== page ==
How it all began...
Thomas, a close friend who lives in Thailand, lost his family in the 2005 Christmas tsunami. Searching for good amidst the tragedy, he discovered Biorock, the reef restoration process championed by Dr. Thomas Goreau. After some convincing on his part, I grabbed my camera and journeyed to Indonesia to learn about saving our coral reefs. But the story didn't end there. My education about the perilous state of hard corals brought me back to Florida, where I followed another restoration process developed by Ken Nedimyer in Key Largo. Trips to Kosrae and Australia followed, as I sought out healthy corals in an effort to explain what is going on with our coral reefs.
Sunday, May 30, 2010
Florida Post-Mortem, Part I
Its been a while since I updated the blog. And for a good reason: it was a case of wait then hurry up.
I had not moved forward on the documentary in a few months. A review of the material I had from my December visit left me scheming for a third stab at the elusive interviews. So there was little to report as I waited and prepared.
When I decided the time was right, I took two weeks from my job, shipped my new housing to Key Largo, and hailed a cab to the airport.
Before all else, I want to thank Dave Hartman for his continued support of this project. Without his generosity and willingness to let me use his house as a base of operations for each trip I have taken, I would have given up on Florida after the first shoot. Not only has he been there as a friend, but is also an excellent resource when it comes to local knowledge, locations, and contacts. It’s a shame there isn’t more production work in the Keys – he would make an excellent location coordinator (and I’ve told him this many times).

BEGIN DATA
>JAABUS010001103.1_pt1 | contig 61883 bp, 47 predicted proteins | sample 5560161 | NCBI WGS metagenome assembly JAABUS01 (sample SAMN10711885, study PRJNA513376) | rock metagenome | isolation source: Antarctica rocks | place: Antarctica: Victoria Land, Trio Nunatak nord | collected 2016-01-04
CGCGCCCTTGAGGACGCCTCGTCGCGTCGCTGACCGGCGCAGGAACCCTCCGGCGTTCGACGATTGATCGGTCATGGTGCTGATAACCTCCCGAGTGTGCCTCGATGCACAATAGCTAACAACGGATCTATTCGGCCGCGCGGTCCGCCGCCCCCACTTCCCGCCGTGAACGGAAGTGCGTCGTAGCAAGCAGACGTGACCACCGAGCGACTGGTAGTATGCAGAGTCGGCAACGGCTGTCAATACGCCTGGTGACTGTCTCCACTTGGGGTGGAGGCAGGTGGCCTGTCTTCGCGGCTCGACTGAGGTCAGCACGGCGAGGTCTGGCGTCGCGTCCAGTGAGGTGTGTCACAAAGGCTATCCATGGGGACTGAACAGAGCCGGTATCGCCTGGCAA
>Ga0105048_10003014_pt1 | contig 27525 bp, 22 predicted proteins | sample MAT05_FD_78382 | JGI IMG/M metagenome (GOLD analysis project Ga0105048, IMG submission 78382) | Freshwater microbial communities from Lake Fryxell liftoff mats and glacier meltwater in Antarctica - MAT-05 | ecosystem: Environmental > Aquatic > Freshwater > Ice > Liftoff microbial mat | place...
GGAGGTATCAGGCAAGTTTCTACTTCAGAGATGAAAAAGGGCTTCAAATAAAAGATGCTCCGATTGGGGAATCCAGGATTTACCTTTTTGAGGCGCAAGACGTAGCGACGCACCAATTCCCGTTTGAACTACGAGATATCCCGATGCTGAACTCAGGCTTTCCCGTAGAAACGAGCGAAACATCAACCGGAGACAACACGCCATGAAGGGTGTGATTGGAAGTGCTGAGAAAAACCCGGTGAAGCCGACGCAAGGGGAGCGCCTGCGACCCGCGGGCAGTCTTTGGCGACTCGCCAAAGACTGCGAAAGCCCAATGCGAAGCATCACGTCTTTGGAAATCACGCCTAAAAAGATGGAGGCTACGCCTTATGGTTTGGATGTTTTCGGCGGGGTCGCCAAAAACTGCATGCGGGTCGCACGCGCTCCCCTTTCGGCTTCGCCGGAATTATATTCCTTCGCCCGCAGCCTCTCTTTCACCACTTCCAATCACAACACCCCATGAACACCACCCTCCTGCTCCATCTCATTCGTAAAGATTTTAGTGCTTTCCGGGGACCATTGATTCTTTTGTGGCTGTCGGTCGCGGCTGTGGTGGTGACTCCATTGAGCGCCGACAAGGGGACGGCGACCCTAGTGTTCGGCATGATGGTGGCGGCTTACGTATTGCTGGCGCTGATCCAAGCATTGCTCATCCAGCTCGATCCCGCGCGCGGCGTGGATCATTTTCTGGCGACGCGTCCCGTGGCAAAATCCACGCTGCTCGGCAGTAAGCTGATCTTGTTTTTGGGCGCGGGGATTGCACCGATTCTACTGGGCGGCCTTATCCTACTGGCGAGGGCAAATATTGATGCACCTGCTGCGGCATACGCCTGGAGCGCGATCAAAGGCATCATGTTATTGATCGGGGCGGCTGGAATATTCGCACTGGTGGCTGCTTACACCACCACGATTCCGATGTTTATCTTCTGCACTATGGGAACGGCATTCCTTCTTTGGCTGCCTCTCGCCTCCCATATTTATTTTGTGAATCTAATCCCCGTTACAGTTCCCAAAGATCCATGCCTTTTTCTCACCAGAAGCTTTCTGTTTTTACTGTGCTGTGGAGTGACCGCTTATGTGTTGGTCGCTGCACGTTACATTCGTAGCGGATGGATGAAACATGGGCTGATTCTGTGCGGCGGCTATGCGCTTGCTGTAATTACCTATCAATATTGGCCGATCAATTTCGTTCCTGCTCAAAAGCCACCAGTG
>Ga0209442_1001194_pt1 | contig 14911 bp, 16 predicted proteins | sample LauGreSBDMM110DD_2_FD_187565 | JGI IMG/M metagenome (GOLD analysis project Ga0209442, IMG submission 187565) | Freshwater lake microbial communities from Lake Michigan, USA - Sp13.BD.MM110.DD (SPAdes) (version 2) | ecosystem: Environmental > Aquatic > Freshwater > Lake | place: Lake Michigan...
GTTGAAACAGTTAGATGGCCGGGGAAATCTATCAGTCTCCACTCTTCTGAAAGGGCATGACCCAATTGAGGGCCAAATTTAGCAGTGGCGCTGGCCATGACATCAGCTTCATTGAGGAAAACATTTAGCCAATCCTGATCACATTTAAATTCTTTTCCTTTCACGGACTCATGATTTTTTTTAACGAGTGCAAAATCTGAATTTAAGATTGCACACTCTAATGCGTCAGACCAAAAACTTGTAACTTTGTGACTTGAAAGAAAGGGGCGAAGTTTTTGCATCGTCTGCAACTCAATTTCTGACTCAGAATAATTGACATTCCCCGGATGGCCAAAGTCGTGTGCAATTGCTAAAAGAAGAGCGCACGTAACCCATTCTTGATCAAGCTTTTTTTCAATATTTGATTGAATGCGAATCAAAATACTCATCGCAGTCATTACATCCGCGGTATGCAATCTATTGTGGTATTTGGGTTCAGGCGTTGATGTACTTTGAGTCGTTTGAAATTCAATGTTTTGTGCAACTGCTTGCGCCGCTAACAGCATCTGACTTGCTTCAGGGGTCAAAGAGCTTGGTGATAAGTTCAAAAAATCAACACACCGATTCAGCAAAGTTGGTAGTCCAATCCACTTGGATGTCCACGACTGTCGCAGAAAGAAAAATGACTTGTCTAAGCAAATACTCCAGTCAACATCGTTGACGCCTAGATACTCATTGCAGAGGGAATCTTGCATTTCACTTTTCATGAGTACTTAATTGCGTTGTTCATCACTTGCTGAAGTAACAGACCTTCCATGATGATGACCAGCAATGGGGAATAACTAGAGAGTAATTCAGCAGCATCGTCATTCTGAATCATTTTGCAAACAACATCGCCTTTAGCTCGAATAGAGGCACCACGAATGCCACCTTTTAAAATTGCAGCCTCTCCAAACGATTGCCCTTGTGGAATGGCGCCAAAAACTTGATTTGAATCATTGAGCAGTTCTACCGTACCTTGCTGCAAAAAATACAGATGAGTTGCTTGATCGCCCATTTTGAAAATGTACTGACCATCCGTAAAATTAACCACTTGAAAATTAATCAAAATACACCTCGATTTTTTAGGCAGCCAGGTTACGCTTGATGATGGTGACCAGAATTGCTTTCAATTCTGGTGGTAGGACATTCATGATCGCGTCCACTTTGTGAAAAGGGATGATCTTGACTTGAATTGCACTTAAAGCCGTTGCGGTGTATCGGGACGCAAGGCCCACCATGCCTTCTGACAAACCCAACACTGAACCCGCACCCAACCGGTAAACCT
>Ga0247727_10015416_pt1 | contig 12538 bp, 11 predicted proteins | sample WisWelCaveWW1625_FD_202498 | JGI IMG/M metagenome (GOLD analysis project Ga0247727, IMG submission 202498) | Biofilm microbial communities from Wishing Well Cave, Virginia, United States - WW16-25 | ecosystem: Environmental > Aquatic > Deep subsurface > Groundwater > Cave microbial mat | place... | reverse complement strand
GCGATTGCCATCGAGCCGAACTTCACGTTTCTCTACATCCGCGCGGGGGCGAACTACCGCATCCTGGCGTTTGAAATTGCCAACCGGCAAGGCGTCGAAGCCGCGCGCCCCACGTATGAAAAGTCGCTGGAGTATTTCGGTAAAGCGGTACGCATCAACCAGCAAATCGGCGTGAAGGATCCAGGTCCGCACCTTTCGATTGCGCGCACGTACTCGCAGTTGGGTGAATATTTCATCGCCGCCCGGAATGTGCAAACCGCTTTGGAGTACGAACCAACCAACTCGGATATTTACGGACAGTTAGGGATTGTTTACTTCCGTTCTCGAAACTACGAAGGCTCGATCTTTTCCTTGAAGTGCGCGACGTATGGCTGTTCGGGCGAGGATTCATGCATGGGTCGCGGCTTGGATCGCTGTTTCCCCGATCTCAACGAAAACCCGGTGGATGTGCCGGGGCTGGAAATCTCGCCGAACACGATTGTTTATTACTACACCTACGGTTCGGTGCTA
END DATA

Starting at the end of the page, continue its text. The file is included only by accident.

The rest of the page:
On my last visit, when Billy Causey learned of the difficulty I was having in gathering candid stories around Key Largo, he provided me with a list of vocal advocates who were willing to go on camera without fear of retribution or scorn from their peers. Three that I contacted were more than willing to speak out on camera, and I could sense from our phone conversations that these were not people who would back out like previous candidates. So as I packed, I felt more prepared than on either of the last two visits.
I also planned for a longer stay to give me the flexibility in getting diving footage and the interviews. I had three confirmed interviews going in and a fourth in progress, a good deal on diving, and a new housing for my camera. My biggest mistake the last two trips was thinking I could manage the shoot as if I was a legitimate show. After all, if 60 minutes is in town for a day and wants to interview you, chances are you would make it a priority and accommodate it in your schedule. Obviously, I’m no Mike Wallace, but it took me two visits to realize I was the one who had to be flexible.
In this case, flexible means two weeks in the Florida Keys to get what I still needed. If I were Mike Wallace, it would be four days.
Since there are quite a few stories I would like to relate in this forum, and I have this terrible habit of penning long-winded tomes, I will spare my readers (all 6 of you) and use an innovation I recently discovered: chapters.
I. The interviews
II. The Diving
III. The Production Assistant
IV. The People
V. The Side Project
VI. The End?
VII. Wrap Up and random stories